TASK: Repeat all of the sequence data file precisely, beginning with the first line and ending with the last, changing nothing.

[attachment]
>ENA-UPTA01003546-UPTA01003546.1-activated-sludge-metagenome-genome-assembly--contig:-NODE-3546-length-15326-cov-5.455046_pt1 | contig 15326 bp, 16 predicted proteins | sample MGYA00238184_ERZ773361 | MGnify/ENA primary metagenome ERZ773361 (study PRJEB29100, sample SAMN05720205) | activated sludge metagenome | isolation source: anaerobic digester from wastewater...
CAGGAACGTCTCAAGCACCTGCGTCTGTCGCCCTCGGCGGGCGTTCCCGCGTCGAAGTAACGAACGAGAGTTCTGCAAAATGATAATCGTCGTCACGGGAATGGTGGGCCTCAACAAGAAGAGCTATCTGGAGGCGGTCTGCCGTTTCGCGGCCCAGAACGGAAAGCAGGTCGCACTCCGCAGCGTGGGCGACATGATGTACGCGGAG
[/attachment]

>ENA-UPTA01003546-UPTA01003546.1-activated-sludge-metagenome-genome-assembly--contig:-NODE-3546-length-15326-cov-5.455046_pt1 | contig 15326 bp, 16 predicted proteins | sample MGYA00238184_ERZ773361 | MGnify/ENA primary metagenome ERZ773361 (study PRJEB29100, sample SAMN05720205) | activated sludge metagenome | isolation source: anaerobic digester from wastewater...
CAGGAACGTCTCAAGCACCTGCGTCTGTCGCCCTCGGCGGGCGTTCCCGCGTCGAAGTAACGAACGAGAGTTCTGCAAAATGATAATCGTCGTCACGGGAATGGTGGGCCTCAACAAGAAGAGCTATCTGGAGGCGGTCTGCCGTTTCGCGGCCCAGAACGGAAAGCAGGTCGCACTCCGCAGCGTGGGCGACATGATGTACGCGGAG